This is a membership forum. As a guest, you can click around a bit. View 5 pages for free. If you would like to participate, please join.

[ Pitmaster Club Information | Join Now | Login | Contact Us ]

There are 4 page views remaining.


No announcement yet.

Mastering the Pit Barrel Cooker

  • Filter
  • Time
  • Show
Clear All
new posts

    Mastering the Pit Barrel Cooker

    Question: Have you ever had to reignite the PBC during a smoking session?

    I'll start off by inserting my long reply below.

    I must admit that a good argument can be made that the PBC is foolproof and following basic instructions which are provided, results in numerous successful cookouts. This is true and I admit it to be so. Therefore, what is my point?
    So here we go, most meat can be prepared on the PBC within a relatively short amount of time as compared so it’s closest cousin, the Ugly Drum Smoker and other pits. One would suggest that this is due to the 275F sweet spot. And one could also realize many great results from just one lighting of coals in the fire basket during the 3-6 hour window of operation.

    However….there are many postings under the PBC review along the lines of what do I do with the left over coals. And there are a few which run along the lines of how to I keep a fire going for a prolonged smoke session. So obviously there is a range of PBC functionality that is resulting from a smaller difference in approaches to igniting and starting the fire basket. From what I have read so far, most of us are using the chimney approach versus the douse in starter fluid technique. We then attempt to spread the lit coals over the fire basket unlit coals and proceed to wait for an amount of time prior to putting the meat on.

    I have seen numerous moderator postings of helpful suggestions when someone posts that their temperature spike was such and such but their resulting temperature range has not settled into what they expected or even seemed to burn out. This is the initial area of PBC fine tuning that I wish to start the thread with and from that starting point I have cut and pasted my initial observations from the Disqus comments and inserted them below.
    One of the best aspects of the PBC is the fact that Noah intentionally sought to incorporate into his design the ability for the meat to drip down onto the fire basket. This feature is sometimes hard to achieve because too high of a drip rate extinguishes the fire or possibly the opposite result by continually causing a flareup situation. Neither of these would be an ideal situation.

    For all of those who are coming at the PBC from only experiencing the offset firebox designs, the aspect of having your drippings land on the fire and keep on cooking is a grand accomplishment. The juice from your meat that evaporates into the smoke cloud adds tremendously to the taste of your finished meat. There are oil mist particles which are suspended in the smoke that come back in contact with your meat and continue to add to the finished taste.

    And let us realize yet another subtle feature of the PBC. Did you stop to realize that the PBC actually has 2 different dampers? One of the dampers is dynamic and the other is static in design.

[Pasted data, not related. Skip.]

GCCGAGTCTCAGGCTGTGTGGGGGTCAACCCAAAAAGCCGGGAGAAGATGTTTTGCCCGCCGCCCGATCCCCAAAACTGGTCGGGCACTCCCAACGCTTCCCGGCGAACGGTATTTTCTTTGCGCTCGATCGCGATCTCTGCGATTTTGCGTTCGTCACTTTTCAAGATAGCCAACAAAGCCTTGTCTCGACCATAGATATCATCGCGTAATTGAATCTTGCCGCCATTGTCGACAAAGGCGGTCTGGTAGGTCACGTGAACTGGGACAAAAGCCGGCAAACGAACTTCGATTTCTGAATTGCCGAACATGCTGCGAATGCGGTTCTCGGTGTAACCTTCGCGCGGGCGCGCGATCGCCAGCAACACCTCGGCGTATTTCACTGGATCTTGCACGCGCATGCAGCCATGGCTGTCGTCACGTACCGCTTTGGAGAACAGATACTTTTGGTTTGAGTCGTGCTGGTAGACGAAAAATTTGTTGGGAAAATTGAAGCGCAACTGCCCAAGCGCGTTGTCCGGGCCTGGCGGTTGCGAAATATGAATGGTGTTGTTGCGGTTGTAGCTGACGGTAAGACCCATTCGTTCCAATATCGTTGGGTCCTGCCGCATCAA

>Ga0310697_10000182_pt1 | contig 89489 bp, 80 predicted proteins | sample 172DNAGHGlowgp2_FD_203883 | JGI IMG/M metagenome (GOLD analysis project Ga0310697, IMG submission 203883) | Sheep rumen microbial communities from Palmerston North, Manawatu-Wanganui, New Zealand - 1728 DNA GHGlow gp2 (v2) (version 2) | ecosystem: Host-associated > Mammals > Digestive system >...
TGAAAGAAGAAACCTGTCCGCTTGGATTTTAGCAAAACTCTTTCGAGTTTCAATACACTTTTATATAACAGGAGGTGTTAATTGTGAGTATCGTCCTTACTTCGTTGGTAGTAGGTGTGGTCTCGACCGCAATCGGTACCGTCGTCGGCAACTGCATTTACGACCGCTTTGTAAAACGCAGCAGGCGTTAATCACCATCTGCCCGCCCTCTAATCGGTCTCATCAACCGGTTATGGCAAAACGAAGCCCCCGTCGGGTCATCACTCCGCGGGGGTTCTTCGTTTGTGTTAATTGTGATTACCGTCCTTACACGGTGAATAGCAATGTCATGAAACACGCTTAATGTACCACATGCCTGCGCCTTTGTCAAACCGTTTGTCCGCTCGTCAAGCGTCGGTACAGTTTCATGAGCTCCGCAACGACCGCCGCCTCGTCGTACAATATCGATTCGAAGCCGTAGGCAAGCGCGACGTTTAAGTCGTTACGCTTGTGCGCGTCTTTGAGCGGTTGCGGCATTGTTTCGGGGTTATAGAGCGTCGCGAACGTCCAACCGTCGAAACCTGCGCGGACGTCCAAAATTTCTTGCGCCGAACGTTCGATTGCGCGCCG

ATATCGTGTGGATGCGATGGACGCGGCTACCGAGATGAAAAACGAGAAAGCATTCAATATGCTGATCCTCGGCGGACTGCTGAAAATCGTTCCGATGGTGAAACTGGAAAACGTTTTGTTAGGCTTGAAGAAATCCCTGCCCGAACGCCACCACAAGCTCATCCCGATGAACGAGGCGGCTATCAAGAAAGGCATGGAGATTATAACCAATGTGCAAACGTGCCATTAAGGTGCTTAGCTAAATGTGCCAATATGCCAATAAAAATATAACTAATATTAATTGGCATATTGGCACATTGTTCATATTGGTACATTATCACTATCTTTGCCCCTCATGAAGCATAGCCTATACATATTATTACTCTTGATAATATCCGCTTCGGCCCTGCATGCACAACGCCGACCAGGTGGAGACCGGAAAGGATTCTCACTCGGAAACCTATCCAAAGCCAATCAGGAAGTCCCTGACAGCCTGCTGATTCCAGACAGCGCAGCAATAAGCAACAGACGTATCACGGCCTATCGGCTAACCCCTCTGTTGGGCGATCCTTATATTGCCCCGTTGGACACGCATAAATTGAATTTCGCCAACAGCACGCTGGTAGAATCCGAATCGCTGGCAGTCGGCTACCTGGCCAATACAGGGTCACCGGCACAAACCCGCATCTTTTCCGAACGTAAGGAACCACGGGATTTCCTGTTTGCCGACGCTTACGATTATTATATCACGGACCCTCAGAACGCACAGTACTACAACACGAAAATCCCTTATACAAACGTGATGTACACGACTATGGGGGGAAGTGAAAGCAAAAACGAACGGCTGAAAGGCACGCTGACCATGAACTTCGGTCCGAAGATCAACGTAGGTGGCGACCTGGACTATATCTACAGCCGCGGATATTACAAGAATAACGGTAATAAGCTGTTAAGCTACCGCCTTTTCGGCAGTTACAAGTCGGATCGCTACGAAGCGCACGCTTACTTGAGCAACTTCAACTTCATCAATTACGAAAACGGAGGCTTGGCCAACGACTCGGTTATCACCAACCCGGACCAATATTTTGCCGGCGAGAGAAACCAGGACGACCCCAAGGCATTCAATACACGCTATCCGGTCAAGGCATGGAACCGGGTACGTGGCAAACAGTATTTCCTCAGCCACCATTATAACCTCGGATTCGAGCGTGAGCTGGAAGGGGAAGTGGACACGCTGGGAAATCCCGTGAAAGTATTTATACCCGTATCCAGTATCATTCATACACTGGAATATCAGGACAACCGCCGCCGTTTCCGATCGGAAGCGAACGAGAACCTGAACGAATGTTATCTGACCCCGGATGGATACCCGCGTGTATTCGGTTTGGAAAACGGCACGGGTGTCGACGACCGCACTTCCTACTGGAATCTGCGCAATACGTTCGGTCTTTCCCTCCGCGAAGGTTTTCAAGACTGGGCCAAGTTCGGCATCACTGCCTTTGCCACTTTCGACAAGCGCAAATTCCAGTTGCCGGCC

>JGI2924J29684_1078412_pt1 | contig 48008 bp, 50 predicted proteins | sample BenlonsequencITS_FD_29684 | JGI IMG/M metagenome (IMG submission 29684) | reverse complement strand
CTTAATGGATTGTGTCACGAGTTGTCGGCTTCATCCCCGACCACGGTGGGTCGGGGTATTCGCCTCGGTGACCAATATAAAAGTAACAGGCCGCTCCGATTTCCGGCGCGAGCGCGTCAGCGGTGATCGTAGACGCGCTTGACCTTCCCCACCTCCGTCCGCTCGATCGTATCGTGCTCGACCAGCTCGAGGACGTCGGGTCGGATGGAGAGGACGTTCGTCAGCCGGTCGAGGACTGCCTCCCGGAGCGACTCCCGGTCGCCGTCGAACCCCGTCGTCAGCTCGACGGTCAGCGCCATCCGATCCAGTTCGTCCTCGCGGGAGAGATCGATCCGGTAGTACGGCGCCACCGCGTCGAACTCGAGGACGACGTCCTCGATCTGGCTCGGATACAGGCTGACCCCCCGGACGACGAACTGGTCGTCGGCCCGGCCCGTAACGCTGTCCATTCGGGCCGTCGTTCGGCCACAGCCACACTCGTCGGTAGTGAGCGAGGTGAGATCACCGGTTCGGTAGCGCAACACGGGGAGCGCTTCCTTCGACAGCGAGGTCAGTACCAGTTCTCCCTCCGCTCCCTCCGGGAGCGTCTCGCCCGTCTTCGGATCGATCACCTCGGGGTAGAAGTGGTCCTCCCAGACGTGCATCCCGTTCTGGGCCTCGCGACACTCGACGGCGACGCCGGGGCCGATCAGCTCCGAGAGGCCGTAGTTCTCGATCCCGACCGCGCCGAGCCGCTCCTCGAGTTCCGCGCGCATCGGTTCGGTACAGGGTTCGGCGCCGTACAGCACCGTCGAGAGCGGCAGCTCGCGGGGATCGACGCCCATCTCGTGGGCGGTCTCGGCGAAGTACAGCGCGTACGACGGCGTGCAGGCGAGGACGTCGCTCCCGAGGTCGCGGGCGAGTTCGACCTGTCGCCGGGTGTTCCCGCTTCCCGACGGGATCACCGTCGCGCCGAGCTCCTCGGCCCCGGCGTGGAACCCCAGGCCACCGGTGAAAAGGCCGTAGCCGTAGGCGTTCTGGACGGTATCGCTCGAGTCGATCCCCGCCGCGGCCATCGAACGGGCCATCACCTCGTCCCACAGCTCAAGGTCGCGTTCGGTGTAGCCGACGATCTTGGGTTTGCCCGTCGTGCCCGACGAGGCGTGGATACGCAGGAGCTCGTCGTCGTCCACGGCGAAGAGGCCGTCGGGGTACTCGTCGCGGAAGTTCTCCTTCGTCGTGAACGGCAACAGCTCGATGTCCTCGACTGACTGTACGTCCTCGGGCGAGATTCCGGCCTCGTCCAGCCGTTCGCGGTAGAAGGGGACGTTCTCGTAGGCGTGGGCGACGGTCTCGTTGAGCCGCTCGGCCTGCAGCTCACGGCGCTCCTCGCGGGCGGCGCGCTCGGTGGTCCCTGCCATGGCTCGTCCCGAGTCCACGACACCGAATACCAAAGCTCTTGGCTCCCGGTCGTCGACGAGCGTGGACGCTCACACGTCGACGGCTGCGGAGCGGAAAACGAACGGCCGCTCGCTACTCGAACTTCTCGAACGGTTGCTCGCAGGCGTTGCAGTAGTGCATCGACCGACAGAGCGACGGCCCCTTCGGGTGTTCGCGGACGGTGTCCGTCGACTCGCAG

O-K, now that you have paused for a second or two of thought, let us continue. The dynamic damper is obviously the little round hole in the bottom side of the barrel with the little round cutout thingy attached to the barrel with a screw. This dynamic damper is the human controlled source of oxygen.

    The static damper is factory set and was again a deliberate design parameter. Please take a moment to now ponder the design of the fire basket. Especially look at 2 aspects of this design. First of all notice the material that comprises the side of the fire basket and what do you see? It is a SOLID piece of metal band about 4 inches tall. Second of all please now notice the height of the base of the basket off of the bottom of the barrel. These 2 parameters are no accident at all, I have confirmed this in direct conversation with Noah.

    The fire basket design limits all oxygen access to the fuel only from under the bottom edge of the solid sides of the basket wall (remember heat rises). And the total volume of available oxygen is definitely metered by this fixed height of the basket off of the bottom of the barrel in combination with the selected size of the round opening setting. So one oxygen setting is human controlled and the other was preset at the factory.

    O-K is this a good thing or bad thing! Obviously this is a GREAT thing to have. You may now be asking yourself - Why? Because this allows the PBC to be most often used in a set and forget mode. That is, get your initial heat setting configured then comeback to get the meat and have a feast once it is cooked. So what could be easier, answer equals nothing EXCEPT.......there is a potential for problem.

    Alas you say, heresy you claim, I have performed X number of cooking sessions with the PBC and nothing ever turned out wrong nor have I never gotten excellent smoked meat as a result. Alright I accept that answer and those testimonials as fact. HOWEVER what would happen if say during a long cook session that the ashes began to fall through the fire basket grate onto the bottom of the barrel. Would that not in fact alter the factory set damper for oxygen access? In other words would you not unintentionally be altering the amount of free flow air volume into the bottom of your fuel source. Answer is YES.